Carnival is a festive period celebrated worldwide, and even if some of the most traditional or famous parties happen in Rio, Cologne or Venice, Austria also has its share of great (and old!) traditions and symbols.
The carnival period in Austria has no fixed days, as it’s determined by when Easter falls, like in other countries. In Austria, the celebrations typically happen from the Saturday before Shrove Tuesday to Ash Wednesday – this year that’s Saturday, February 26th until Wednesday, March 2nd.
The dates may vary, but the much-beloved traditions tend to stay the same with many focused on “scaring away” winter and welcoming spring.
These jam-filled doughnuts are a symbol of carnival. The typical Viennese Faschingskrapfen will have a sticky apricot jam inside, and this filling should make up at least 15 percent of the entire doughnut, according to strict Krapfen standards.
Krapfen is also an excellent example of the differences between German and Austrian German. For instance, in an Austrian bakery, it’s best not to call the Krapfen by its German name: Berliner Pfannkuchen.
But there’s a lot more to carnival than food; for many people, carnival just wouldn’t be carnival without the dressing up.
At the peak of the celebrations, usually on Faschingsdienstag (Shrove Tuesday), there are several parties all over the country, with many people donning all kinds of witty and creative costumes and intricate masks informed by local traditions.
But while the celebrations share a common theme, events differ across the country with each Austrian state having its own traditions.
Traditions around Austria
Styria, for example, is known for its annual carnival race, the Faschingsrennen, where participants wearing traditional costumes run up to the highest spot in town to “scare away the winter” – loud noises are part of the scare tactics, of course.
Tyrol has some rather eyebrow-raising traditions, featuring figures like “Roller” (named after the costume’s rotating bells) or “Scheller” (who carries big bells). The two different characters symbolise elegance and strength and wear massive crowns while walking around loudly ringing the bells on their belts.
The traditional masked Schleicherlaufen parade is also in Tyrol and is held every five years. The “Schleicher” are the 40 men who parade in huge hats, some of which weigh as much as 8 kilogrammes.
The parade has taken place in the state since 1890 and was given Unesco World Cultural Heritage status in 2010.
Some local events, such as the Blochziehen, take place only every four years – the next one is in 2023. Here, masked villagers carry a 30-metre-long pine log through town to symbolise the coming of spring.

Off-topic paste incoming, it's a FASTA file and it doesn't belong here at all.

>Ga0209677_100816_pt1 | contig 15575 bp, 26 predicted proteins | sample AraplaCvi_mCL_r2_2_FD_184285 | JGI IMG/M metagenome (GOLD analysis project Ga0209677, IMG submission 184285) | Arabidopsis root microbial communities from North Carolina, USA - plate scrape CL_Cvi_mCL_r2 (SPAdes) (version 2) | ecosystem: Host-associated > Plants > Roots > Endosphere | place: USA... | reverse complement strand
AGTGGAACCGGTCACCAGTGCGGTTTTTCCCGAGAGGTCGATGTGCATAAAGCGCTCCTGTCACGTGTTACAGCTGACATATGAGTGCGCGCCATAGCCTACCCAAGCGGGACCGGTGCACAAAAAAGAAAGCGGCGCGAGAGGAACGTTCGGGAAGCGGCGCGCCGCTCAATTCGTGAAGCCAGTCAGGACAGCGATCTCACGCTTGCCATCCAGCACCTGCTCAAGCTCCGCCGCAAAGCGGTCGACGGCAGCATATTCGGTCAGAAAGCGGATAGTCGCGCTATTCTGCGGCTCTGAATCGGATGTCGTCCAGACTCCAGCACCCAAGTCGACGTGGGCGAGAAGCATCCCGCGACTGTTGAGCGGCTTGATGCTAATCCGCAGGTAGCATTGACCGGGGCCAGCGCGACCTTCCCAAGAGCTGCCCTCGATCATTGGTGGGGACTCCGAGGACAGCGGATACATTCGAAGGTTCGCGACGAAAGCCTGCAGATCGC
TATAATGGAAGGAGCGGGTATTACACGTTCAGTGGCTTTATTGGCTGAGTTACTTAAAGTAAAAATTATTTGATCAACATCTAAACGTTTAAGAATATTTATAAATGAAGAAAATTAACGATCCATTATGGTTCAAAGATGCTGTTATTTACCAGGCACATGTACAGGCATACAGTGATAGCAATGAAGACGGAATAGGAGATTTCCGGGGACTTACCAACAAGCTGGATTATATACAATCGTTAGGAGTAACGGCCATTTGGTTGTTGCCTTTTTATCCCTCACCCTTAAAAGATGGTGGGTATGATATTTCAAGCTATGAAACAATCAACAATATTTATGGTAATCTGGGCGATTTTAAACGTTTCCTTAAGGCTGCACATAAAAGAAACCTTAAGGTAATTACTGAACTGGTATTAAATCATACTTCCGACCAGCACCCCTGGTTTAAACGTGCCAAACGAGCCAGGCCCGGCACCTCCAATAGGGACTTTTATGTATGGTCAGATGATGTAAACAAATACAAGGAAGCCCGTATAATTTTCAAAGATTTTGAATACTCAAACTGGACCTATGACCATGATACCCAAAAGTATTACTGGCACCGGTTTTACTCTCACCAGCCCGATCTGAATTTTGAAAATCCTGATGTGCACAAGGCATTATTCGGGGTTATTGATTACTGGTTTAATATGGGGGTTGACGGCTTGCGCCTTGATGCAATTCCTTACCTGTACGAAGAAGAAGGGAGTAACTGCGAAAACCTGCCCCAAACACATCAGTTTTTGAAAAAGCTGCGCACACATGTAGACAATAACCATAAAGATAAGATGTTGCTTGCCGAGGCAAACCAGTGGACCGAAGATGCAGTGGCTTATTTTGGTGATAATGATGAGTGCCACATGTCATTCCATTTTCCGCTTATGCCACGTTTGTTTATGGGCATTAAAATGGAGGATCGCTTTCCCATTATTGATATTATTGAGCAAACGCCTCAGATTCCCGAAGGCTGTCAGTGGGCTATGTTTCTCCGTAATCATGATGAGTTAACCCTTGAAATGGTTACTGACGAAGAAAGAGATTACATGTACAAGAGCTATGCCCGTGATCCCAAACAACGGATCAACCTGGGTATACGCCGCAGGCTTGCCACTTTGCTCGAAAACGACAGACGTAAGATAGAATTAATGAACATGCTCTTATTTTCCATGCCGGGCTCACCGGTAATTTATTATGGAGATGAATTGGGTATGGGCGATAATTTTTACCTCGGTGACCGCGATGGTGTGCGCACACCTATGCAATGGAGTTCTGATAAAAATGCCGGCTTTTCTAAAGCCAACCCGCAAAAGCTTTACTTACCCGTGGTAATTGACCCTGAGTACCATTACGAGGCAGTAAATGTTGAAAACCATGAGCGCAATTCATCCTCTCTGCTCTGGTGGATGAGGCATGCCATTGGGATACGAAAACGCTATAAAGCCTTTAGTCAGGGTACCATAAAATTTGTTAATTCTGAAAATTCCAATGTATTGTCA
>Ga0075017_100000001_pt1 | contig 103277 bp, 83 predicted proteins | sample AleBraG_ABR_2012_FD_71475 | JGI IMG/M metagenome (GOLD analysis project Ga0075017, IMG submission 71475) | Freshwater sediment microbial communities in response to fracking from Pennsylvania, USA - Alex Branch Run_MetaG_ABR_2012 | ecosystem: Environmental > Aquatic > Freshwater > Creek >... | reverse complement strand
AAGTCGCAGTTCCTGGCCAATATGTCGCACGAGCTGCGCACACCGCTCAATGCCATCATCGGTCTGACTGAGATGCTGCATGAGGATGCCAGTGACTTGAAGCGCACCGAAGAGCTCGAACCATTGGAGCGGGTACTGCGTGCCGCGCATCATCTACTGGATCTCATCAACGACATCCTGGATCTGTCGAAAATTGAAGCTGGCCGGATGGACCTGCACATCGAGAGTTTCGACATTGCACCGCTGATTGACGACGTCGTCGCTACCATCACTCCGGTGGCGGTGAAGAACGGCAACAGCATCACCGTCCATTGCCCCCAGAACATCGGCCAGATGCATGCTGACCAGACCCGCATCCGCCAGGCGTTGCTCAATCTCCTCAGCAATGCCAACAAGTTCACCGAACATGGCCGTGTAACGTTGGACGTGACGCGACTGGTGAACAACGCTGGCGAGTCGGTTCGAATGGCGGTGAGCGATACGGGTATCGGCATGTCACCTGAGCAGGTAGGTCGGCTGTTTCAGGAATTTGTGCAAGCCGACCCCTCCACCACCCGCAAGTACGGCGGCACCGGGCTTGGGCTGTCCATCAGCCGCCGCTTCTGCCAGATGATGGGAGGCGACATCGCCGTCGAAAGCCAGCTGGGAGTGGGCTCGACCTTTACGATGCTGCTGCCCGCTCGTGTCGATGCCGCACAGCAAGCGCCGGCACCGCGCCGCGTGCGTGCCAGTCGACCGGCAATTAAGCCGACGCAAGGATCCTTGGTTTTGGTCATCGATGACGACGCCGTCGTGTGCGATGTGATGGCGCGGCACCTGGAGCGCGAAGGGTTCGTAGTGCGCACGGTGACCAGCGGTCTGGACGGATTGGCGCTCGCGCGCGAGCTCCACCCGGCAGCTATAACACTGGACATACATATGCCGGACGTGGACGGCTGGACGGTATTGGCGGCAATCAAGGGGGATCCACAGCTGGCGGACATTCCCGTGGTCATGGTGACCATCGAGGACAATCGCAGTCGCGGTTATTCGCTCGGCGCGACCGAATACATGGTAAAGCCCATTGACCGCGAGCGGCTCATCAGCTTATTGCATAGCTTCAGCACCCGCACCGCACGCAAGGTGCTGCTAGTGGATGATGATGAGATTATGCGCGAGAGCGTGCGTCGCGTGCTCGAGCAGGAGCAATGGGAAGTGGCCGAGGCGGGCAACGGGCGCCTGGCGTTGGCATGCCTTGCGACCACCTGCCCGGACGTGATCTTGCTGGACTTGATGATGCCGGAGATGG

Tyrol has so many quirky events that it would be hard to list them all, but the Wampelerreiten in Axams near Innsbruck is also very popular, with the Wampeler (meaning fat-belled) – young men wearing black hats, masks and padded white shirts – taking part in a battle against the Riders who try to dirty the Wampeler’s white shirts.
According to tradition, the fewer shirts that get soiled in the battle, the better the harvest will be.
Sadly, the 2022 celebration has been cancelled.
Vorarlberg is famous for its Feldkircher Fastnachtsumzug, a procession of people wearing brightly coloured costumes who welcome spring with loud singing and traditional songs. They scare away winter using torches creating beautiful visuals.
Upper Austria is known for the Ebensee Carnival Parade, which takes place on the Monday before Shrove Tuesday. The procession is attended by people wearing older women’s clothes, a rag hat, and a creepy-looking wooden mask. It’s all in good fun, though, and the celebrations usually last until late at night – the party and festival became a Unesco World Heritage Site in 2011.
Carinthia is home to the Villacher Fasching with parties that are even broadcast by Austrian TV channel ORF. You will often hear the traditional carnival exclamation “Lei Lei!,” based on traditions from Middle Ages and similar to the famous “Alaaf!” in Cologne.
Vienna’s carnival typically coincides with the capital’s ball season. The city may not be home to the old carnival traditions of Austria’s western villages, but there is still much beauty and entertainment to be seen and had here.
The most famous ball is the Vienna Opera Ball, which has been held in the Vienna State Opera House for over 60 years. Every Viennese will tell you that this is the “world’s most beautiful ballroom,” with debutant couples dancing and more than 5,000 guests attending.
The Krapfen is also most famous in Vienna and it is consumed in copious quantities here. It’s a tradition that’s taken seriously, too, and the pastries are expected to have at least six fresh egg yolks in every kilogramme of flour, the only way for it to be fluffy on the inside but crispy on the surface – just as it should be.